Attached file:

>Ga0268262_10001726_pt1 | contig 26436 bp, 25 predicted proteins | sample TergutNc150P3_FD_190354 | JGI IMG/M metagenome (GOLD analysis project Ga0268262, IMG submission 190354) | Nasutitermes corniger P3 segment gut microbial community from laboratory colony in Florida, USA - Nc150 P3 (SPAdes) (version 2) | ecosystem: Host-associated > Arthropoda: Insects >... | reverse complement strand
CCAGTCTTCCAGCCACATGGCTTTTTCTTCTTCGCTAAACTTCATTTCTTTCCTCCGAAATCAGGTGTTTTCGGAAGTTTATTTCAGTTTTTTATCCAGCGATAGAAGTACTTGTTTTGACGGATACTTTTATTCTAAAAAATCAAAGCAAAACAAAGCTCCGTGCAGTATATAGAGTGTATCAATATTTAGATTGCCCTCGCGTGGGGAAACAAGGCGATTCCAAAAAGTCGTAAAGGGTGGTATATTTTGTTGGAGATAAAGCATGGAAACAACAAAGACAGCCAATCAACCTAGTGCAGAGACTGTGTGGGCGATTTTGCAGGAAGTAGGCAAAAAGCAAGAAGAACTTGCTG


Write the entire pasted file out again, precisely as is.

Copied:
>Ga0268262_10001726_pt1 | contig 26436 bp, 25 predicted proteins | sample TergutNc150P3_FD_190354 | JGI IMG/M metagenome (GOLD analysis project Ga0268262, IMG submission 190354) | Nasutitermes corniger P3 segment gut microbial community from laboratory colony in Florida, USA - Nc150 P3 (SPAdes) (version 2) | ecosystem: Host-associated > Arthropoda: Insects >... | reverse complement strand
CCAGTCTTCCAGCCACATGGCTTTTTCTTCTTCGCTAAACTTCATTTCTTTCCTCCGAAATCAGGTGTTTTCGGAAGTTTATTTCAGTTTTTTATCCAGCGATAGAAGTACTTGTTTTGACGGATACTTTTATTCTAAAAAATCAAAGCAAAACAAAGCTCCGTGCAGTATATAGAGTGTATCAATATTTAGATTGCCCTCGCGTGGGGAAACAAGGCGATTCCAAAAAGTCGTAAAGGGTGGTATATTTTGTTGGAGATAAAGCATGGAAACAACAAAGACAGCCAATCAACCTAGTGCAGAGACTGTGTGGGCGATTTTGCAGGAAGTAGGCAAAAAGCAAGAAGAACTTGCTG